A lot of the technique of photography is not choosing WHAT you photograph, but HOW you photograph it.
Here's an example from the March Photography Dash that dramatically shows this.
One of this week's topics for the "Manual Mode" dash was to take a photo of a park bench. Now there was more too the topic (the lesson was also to teach how you can learn settings from your camera) but who says you can't have fun while learning!
Here is the first image uploaded to our private Dash community by one of our participants, Ankush Jain:
It's a perfectly acceptable image of some rather colorful park benches. Ankush said:
Clicked these benches in a park near my home at about 8 in the morning. The early morning spring sun was at its best revealing all the details and texture in the benches by its brilliant golden light.
Now most of us would be perfectly happy with that image. However, by changing just a few things, Ankush has turned these benches into a photographic work of art.
Isn’t that a dramatic difference! Look at the eye catching colors on the seat, and the wonderful shine on the armrest's curve. The out-of-focus background contrasting with the sharp foreground certainly gives the image a WOW factor.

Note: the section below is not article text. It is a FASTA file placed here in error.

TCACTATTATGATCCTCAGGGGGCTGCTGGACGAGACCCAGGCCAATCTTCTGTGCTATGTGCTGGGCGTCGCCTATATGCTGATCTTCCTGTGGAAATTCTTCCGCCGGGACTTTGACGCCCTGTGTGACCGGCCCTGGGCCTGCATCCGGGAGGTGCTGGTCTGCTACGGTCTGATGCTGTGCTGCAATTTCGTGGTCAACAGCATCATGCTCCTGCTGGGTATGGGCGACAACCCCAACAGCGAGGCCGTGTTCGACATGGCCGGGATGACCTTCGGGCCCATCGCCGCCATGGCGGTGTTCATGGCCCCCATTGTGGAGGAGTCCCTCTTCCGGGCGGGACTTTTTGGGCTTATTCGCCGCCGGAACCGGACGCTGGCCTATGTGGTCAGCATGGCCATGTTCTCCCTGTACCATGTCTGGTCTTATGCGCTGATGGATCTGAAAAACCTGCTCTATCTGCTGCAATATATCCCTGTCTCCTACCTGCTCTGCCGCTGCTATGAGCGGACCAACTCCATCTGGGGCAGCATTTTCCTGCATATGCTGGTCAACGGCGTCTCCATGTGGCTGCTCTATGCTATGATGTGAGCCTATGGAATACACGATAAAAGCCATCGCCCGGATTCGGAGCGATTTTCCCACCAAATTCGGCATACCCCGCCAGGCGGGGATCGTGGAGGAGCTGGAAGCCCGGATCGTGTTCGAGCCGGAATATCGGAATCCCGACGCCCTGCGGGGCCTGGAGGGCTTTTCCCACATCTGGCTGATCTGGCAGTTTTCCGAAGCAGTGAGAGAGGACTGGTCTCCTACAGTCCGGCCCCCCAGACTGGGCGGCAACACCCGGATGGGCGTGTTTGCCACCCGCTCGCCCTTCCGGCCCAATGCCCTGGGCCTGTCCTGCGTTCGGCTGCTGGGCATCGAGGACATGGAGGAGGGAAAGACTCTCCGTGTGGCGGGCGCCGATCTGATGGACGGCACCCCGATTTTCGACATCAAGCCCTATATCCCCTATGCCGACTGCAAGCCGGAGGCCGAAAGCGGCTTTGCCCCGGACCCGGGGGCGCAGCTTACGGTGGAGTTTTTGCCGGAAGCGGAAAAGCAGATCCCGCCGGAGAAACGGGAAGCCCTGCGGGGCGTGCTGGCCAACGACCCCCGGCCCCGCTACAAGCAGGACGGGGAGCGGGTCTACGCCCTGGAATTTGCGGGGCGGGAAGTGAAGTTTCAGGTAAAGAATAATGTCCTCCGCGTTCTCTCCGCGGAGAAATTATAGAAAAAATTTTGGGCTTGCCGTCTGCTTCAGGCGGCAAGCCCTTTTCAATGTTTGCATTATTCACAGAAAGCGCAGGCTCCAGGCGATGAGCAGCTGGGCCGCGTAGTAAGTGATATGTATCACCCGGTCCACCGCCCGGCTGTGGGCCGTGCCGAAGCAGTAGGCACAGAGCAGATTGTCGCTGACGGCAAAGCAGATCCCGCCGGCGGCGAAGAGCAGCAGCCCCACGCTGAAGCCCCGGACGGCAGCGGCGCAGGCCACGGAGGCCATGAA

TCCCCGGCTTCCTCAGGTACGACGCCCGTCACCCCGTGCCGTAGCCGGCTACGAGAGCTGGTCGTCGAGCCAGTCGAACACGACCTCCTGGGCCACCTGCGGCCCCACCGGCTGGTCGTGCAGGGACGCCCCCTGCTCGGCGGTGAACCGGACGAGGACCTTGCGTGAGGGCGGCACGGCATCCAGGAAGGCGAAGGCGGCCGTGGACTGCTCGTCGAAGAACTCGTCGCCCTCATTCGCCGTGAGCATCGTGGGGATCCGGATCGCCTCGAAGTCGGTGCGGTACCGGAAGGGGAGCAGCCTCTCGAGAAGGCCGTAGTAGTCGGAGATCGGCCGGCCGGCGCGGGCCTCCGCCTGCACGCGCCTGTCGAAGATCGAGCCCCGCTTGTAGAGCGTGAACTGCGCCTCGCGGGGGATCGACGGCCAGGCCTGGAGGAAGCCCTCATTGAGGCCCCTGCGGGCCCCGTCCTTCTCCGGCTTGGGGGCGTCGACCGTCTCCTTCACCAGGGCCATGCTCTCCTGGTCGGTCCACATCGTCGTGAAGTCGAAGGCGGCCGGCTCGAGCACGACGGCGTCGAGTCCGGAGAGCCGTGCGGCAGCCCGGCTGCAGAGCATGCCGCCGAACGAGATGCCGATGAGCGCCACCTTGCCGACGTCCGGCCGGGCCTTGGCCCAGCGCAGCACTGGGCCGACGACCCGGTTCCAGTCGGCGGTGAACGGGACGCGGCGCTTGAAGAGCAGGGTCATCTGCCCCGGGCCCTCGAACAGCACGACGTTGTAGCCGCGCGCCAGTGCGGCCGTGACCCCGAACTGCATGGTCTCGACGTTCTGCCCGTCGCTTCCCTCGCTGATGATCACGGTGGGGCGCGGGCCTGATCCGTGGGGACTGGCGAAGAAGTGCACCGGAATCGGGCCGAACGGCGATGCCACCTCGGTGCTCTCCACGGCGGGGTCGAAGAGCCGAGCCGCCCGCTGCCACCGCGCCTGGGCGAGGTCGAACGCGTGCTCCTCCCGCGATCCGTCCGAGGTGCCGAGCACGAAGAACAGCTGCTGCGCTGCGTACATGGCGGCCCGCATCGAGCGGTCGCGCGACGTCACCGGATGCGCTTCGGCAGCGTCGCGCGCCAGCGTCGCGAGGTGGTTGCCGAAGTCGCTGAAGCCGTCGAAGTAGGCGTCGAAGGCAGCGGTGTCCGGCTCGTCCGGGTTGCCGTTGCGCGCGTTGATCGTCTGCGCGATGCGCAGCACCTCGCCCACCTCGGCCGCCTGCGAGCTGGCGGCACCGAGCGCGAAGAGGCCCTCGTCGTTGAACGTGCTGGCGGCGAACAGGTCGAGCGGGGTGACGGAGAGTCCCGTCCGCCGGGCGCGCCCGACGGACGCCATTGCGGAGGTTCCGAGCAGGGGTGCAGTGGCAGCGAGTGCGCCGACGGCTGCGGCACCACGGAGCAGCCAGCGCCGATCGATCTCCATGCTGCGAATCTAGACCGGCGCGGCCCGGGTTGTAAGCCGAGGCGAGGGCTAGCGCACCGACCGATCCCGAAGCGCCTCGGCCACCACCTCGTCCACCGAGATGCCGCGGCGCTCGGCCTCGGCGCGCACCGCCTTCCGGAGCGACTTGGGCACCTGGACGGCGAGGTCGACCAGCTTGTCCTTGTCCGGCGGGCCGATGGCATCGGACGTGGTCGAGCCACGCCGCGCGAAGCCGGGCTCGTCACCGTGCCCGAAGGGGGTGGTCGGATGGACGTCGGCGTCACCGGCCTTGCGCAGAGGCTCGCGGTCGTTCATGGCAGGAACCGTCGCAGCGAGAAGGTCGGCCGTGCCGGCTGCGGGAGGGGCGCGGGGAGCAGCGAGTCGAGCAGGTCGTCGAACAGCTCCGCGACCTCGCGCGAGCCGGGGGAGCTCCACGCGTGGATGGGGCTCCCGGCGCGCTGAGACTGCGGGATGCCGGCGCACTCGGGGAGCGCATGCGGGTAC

Here's how it was done. The second shot was taken by making only two changes :
- moving the camera away closer to the bench to accentuate the curve of the frame; and
- taking the shot at night to add color, drama and some wonderful bokeh lights.
That's it! Just two changes. With only two differences, you get a much better shot.
The same camera was used (a Canon 6D, which is a higher-end SLR). The SLR camera would have made taking the night shot easier, but both shots could have just as easily been taken with a point and shoot camera.
It can be that simple. Next time you’re out shooting, try this experiment :
Just after you take a shot, make one change. It could be:
- Your shooting angle (try an unusual angle)
- The Depth of Field (try using a shallow depth of field to isolate your subject)
- The time of day (sunset or night is a great time)
- use a new composition rule (like one of the 18 most popular)
- Or something else
Try the shot again. If you have time, repeat this process 3 or 4 times and see if you can get a better image.
If you'd like to comment on his images, you can see his first bench image here, and his second image here. Note: you'll need to be participating in the Manual Mode Dash to see the comments on his initial image, and a Dash participant for February or March to see the second image.
Thanks to Ankush Jain for permission to use his images. And well done, Ankush.
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